On Sunday night at sundown, Jews all over the world will be celebrating Rosh Hashanah, colloquially known as The Jewish New Year. The words translate to ‘the head of the year’ and is considered the birthday of the world. It is one during which people attend services and join with family and friends around a communal table, sharing food, love and gratitude for another turn around the sun. It is the onset of the High Holy Days that comes to a crescendo on Yom Kippur. To me it has always been about do-overs, with realigning myself with renewed purpose; turning over a new leaf, as it were. The Hebrew word t’shuvah which is what we are asked to do as a component of the holiday, is just that…turning. We are all called on to do that each day, regardless of our faith tradition.
In my childhood synagogue called Congregation Beth Torah in Willingboro, NJ, I would sit next to my father in services, as he wrapped his tallis (fringed prayer shawl) around his shoulders and I would play with the fringes and sometimes sneak underneath it with him. Such sweet memories enwrapped in that experience as well. The singing, praying and chanting would go on for hours. One thing I never understood and to this day, and still am puzzled about is the concept of ‘being written in the book of life for another year, or a sweet new year.”, which is what are told the holidays are about. Did that mean that if someone had trauma or tragedy in their lives or died, that it made them bad people or somehow unworthy of another chance? As an adult, I realize that things happen and people die, regardless of their circumstances or intention.
Judaism is a religion filled with symbolism. A ram’s horn called a shofar is blown, as a clarion call, a wake up/shake up to the opportunity to practice tikkun olam (repair of the world), to connect with our fellow planetary dwellers, regardless of country or religion of origin, regardless of skin color or ability, regardless of gender or gender identity, regardless of sexual orientation.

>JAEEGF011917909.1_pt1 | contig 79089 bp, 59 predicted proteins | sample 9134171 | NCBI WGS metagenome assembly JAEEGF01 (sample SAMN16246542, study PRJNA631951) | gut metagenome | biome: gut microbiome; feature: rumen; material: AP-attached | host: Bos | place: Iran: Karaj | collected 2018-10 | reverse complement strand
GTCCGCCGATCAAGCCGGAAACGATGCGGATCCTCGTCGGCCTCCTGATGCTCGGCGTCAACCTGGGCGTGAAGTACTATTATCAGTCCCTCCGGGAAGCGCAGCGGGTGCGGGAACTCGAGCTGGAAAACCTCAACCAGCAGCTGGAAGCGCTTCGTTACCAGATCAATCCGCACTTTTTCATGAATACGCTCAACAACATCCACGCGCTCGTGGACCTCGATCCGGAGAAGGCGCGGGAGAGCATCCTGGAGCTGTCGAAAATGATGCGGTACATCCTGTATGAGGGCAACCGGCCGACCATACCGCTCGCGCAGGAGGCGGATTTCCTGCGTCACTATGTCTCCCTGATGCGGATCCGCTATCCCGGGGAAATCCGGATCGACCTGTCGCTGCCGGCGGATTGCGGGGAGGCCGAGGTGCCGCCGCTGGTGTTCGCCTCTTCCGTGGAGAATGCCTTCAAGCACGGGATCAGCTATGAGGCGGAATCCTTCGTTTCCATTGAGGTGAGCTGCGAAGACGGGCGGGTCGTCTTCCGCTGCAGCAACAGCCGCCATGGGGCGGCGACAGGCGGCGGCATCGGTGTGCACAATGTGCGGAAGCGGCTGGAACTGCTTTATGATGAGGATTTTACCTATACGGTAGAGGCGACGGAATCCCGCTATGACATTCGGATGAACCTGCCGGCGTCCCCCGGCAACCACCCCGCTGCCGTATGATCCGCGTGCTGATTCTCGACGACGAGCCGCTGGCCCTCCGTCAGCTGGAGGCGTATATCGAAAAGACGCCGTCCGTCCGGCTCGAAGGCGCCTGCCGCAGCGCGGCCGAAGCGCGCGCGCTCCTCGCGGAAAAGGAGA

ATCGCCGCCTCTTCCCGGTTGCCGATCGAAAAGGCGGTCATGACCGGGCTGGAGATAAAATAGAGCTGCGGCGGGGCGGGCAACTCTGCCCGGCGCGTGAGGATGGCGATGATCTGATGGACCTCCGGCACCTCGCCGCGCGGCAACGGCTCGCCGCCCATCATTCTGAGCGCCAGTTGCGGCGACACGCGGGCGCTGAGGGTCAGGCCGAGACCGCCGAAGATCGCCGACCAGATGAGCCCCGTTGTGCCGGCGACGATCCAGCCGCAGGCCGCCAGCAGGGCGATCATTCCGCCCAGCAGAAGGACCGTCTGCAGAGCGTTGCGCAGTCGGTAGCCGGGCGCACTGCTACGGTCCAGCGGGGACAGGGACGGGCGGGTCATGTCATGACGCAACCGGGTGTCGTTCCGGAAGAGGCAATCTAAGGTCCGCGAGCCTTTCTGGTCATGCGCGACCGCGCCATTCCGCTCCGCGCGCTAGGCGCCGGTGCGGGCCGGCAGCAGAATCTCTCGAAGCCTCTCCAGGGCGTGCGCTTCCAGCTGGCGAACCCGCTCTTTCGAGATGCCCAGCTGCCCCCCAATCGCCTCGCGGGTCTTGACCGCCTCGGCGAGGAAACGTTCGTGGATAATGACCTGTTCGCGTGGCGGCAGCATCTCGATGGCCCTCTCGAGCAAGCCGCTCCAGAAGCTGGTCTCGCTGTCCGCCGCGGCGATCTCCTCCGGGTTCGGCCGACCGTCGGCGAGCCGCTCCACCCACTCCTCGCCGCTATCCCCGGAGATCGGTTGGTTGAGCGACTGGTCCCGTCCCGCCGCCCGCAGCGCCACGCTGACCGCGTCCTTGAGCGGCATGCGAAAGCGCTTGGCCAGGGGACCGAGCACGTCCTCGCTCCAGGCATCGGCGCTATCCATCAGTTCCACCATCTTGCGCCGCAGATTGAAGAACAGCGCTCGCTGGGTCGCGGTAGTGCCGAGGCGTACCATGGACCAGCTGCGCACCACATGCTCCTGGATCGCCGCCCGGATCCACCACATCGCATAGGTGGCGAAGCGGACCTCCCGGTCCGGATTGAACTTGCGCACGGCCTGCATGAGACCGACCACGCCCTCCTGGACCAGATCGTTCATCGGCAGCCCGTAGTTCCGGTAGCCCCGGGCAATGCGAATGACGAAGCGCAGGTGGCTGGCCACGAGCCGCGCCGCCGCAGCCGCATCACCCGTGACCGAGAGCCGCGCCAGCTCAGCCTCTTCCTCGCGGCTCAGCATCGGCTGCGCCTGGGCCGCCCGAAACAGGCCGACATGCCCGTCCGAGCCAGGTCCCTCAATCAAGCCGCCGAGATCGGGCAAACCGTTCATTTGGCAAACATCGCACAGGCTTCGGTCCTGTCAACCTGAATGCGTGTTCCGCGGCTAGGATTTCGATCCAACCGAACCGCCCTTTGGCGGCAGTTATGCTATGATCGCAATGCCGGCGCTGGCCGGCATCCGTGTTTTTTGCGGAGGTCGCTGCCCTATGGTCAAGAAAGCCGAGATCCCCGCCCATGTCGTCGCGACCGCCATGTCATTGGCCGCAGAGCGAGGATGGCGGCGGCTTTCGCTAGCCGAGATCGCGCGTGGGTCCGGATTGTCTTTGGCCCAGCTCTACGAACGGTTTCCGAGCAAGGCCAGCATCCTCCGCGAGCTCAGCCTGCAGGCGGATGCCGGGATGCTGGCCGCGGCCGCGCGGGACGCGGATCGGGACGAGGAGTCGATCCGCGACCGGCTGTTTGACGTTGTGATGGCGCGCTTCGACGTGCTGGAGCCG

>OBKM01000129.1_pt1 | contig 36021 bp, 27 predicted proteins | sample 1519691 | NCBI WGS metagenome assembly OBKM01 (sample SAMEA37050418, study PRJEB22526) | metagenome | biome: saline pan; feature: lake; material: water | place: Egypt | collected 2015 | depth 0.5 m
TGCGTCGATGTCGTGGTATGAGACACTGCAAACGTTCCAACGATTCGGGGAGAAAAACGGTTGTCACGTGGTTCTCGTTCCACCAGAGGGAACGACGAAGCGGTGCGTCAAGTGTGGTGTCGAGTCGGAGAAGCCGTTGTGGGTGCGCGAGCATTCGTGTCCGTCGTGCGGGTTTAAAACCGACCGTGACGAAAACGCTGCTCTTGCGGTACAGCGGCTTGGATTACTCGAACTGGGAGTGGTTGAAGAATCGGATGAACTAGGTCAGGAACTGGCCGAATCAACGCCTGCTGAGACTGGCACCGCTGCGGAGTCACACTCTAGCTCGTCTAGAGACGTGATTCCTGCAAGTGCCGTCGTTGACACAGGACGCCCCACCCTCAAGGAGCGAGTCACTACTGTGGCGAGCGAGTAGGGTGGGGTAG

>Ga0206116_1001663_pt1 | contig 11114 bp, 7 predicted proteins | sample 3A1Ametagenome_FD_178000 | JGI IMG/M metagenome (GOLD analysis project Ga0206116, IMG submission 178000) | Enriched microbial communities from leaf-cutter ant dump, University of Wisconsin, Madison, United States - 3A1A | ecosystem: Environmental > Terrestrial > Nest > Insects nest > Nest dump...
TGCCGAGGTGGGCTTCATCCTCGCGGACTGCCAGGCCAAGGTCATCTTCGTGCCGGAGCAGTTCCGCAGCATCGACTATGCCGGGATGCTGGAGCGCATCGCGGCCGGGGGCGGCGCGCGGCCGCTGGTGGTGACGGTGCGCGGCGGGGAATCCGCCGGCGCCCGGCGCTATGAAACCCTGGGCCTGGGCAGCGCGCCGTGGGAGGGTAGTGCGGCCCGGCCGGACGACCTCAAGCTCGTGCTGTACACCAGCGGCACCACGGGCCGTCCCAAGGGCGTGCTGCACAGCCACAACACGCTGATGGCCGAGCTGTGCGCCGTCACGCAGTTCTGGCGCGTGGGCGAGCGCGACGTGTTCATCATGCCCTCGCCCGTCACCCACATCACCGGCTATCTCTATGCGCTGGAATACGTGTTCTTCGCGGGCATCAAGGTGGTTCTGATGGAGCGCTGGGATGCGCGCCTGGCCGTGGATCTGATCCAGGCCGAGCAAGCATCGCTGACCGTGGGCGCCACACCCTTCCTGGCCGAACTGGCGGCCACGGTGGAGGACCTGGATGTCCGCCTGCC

A food combo eaten at Rosh Hashanah is apples dipped in honey, to symbolize a sweet year.
Another fond memory is attending services at Temple Beth Or in Kendall, Florida, I would immerse myself in words and sound once more as Rabbi Rami Shapiro offered his insights into the meaning of the holidays. He and other members of the congregation wrote a prayer book that was filled with poems, blessings and prayers that spoke to my heart, even more deeply than those of my childhood synagogue. It introduced me to the music of Rabbi Shefa Gold and the writings of Judy Chicago.
And then all that has divided us will merge
And then compassion will be wedded to power
And then softness will come to a world that is harsh and unkind
And then both men and women will be gentle
And then both men and women will be strong
And then no person will be subject to another’s will
And then all will be rich and free and varied
And then the greed of some will give way to the needs of many
And then all will equally share in the Earth’s abundance
And then we will all care for the sick and the weak and the old
And then all will nourish the young And then all will cherish life’s creatures
And then all will live in harmony with each other and the Earth
And then everywhere will be called Eden once again
Since college, most of my High Holiday times (also referred to as the Days of Awe…one of my favorite words, by the way) are spent in meditation, in nature and with kindred spirits, not confined in the edifice of a synagogue. It is where I feel most tapped in to the God of my understanding and where I can more readily engage in the deep spiritual work that really is my entire life.
I clean up any detritus from the previous year, doing ‘come cleans’ with folks with whom there may be either misunderstanding, residual gunk OR unsaid expressions of love and appreciation. It really does feel like a refreshing waterfall shower.
Regardless of your religious faith, I encourage you to engage in such a practice. L’shana Tova…for a good year!
http://youtu.be/lqeLjEBp9hg Sasson V’Simkhah by Rabbi Shefa Gold